Tag Archives: Milestones

Twenty-one

My oldest child turns 21 today. No longer a child (although she hates when I say that). Although I can remember life before her, I have a hard time remembering a time when I didn’t know her. She’s beautiful. She’s smart. She’s quirky (in a good way). She’s talented. She’s simply amazing. She’s my daughter. Happy 21st birthday, Clare.

Clare with Dionysus at Fruitlands
Clare with Dionysus (at Fruitlands)

The Birthday Quake

Just a quick post to let you know we survived the earthquake on August 23. I was sitting at my computer in my attic office when the desk began to shake. My first thought was — as it always is when my desk shakes — EARTHQUAKE. Then I thought it was probably construction or a truck driving down the street. Then it got stronger and I thought, EARTHQUAKE! Then I thought, YAY! EARTHQUAKE ON MY BIRTHDAY. Then I thought, SAVE THE KIDS! and ran downstairs to tell the kids, who were running around the house yelling, EARTHQUAKE!! to get outside, NOW!

They went out the back door and I went out the front door. We all met in the front yard along with all the neighbors who were home at that time. Everyone was asking, DID WE JUST HAVE AN EARTHQUAKE?

Later, after we went back into the house and confirmed that we did, in fact, have an earthquake, the kids named it a birthday quake. We assessed the damage:


Then the kids went out and bought ingredients for my birthday dessert. I gave them 4 suggestions. They chose the berry trifle.

It was delicious.

About me: In search of definition

Last week when I posted my dilemma on Facebook regarding my “about me” statement, my mother’s pastor suggested I change it to “Mother of two…In search of definition”. I chuckled at the comment, but didn’t feel like I was in search of definition. I knew who I was.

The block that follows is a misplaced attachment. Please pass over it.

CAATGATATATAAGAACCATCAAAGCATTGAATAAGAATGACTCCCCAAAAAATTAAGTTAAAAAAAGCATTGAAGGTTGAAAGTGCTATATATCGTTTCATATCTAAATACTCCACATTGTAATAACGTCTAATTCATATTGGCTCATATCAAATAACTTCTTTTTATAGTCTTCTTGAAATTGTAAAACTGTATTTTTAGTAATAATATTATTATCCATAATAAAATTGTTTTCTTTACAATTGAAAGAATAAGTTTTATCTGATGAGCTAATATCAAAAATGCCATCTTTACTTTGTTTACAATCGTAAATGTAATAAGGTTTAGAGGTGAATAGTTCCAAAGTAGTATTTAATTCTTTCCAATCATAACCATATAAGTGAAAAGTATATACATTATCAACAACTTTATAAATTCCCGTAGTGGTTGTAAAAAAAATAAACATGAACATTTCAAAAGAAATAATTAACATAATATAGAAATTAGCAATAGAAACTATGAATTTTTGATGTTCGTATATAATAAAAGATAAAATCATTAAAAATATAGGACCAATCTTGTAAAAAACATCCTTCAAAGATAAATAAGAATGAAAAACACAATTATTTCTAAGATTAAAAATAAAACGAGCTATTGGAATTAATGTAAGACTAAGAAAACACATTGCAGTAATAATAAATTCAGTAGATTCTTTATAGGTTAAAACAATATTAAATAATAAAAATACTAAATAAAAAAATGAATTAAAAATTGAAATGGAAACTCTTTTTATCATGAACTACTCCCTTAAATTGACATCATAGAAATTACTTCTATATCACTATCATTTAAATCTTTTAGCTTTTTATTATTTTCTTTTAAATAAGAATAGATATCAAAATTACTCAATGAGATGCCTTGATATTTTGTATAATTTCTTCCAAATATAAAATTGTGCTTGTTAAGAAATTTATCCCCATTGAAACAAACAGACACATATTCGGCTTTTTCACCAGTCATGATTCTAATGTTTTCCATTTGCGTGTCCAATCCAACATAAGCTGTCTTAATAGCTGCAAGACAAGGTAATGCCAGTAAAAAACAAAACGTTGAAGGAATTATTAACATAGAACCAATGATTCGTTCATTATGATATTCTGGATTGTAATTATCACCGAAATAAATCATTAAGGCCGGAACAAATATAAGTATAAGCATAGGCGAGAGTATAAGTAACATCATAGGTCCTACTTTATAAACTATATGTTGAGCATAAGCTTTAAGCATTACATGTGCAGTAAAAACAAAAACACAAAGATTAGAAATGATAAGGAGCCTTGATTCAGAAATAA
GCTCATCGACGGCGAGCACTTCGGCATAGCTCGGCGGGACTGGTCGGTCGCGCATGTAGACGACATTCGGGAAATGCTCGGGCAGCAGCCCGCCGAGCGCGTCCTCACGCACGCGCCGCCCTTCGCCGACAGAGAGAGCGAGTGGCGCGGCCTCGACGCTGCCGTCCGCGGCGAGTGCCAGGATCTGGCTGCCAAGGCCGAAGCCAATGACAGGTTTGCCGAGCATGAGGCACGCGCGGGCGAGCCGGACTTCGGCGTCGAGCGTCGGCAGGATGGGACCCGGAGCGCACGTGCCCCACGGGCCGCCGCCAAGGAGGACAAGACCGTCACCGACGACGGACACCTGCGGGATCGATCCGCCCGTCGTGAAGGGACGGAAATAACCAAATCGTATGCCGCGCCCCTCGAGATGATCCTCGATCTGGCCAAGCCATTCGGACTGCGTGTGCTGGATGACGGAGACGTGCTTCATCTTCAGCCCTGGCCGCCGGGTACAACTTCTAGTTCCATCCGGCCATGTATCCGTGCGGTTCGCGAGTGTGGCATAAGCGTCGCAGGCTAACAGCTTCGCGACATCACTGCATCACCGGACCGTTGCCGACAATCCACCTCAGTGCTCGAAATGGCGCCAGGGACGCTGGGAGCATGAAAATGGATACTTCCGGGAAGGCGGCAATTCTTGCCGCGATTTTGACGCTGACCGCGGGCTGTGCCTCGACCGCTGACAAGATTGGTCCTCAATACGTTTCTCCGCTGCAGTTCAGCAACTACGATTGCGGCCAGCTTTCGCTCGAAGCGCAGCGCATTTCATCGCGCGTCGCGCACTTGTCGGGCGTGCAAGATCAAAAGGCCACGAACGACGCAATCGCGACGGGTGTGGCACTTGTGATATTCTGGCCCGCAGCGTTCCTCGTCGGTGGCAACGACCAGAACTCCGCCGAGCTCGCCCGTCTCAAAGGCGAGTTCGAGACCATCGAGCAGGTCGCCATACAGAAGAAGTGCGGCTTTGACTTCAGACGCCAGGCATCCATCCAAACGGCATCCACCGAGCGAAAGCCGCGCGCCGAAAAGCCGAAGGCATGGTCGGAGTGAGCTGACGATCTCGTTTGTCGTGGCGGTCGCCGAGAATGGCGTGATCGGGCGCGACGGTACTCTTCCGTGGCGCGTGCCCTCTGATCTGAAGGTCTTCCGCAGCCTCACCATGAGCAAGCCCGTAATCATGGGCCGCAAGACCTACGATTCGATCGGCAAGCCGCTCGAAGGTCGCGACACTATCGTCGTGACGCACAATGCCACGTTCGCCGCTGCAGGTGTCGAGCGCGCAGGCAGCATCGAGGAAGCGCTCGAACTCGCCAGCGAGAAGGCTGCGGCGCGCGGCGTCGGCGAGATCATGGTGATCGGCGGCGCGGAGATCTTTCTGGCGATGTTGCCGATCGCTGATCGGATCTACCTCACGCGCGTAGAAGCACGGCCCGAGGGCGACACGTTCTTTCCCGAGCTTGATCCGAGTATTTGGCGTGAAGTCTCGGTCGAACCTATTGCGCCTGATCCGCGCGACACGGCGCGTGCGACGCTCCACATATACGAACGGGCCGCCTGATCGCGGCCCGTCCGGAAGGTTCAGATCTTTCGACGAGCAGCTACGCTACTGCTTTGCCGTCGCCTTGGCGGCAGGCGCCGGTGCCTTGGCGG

The more I thought about the comment, however, the more I realized he was right. I think I am currently in search of definition. In less than a month we’ll drive our youngest child to college and then we’ll be “empty nesters”. I’ve quit (albeit temporarily) both of my bookgroups. Soon I’ll be working full-time, probably in an office.

When I became a parent I automatically obtained a new definition, and while I’m still going to be a parent, the definition I’ve had for the past 20 years is fading to an aside.

Not only will I need to redefine myself, I need to redefine my relationship with my husband. We spent the past 20 years raising our kids; spending weekends doing kid-related things; spending evenings helping with homework. Our focus was the kids. What are we going to do without that focus?

I’ll let you in on a secret — while I love being a parent, I envy the relationships I see between people who don’t, for whatever reason, have children. I watch Howard and Ruthie — neighbors who live behind us. They’re always doing things together — traveling, shopping, bringing in groceries together. They have a togetherness I wish I had with my husband. Then there is my Aunt Ginny and Uncle Jack. They have a comfortable routine that seems so snug and easy. Something I don’t feel in my life — life with the kids has always been a little chaotic. Finally, there is our own IB who admitted she still sheds a tear when her honey leaves town. I’ve always looked forward to my honey leaving town when I could be the decision-maker for a while instead of the rule-follower. I wish I could miss him when he was gone. I could go on and on — Mali and her honey travel to wildly exotic places. Violet Monkey and her honey do too, and make amazing sounding healthy meals together.

I’ve also defined myself as a reader, but lately I’ve not been much of a reader. It took me months to read one 500 page book and I’m having trouble getting through a much smaller book a friend loaned me. By taking a sabbatical from my book groups I’ve eliminated at least 20 social engagements for the next year. I’ve pulled away from friends lately — I think it is partly because of this transformation I’m feeling. Or perhaps I’m just depressed about it.

I’ve worked part-time and “on-call” at home for the past 8 years or so. I’ve made my own hours and worked, sometimes — often, in my pajamas. Getting up, getting ready for work, driving 45 minutes or more in rush-hour traffic and sitting in an office (probably windowless and shared with two other people) is not my idea of a good way to spend over half of my waking hours.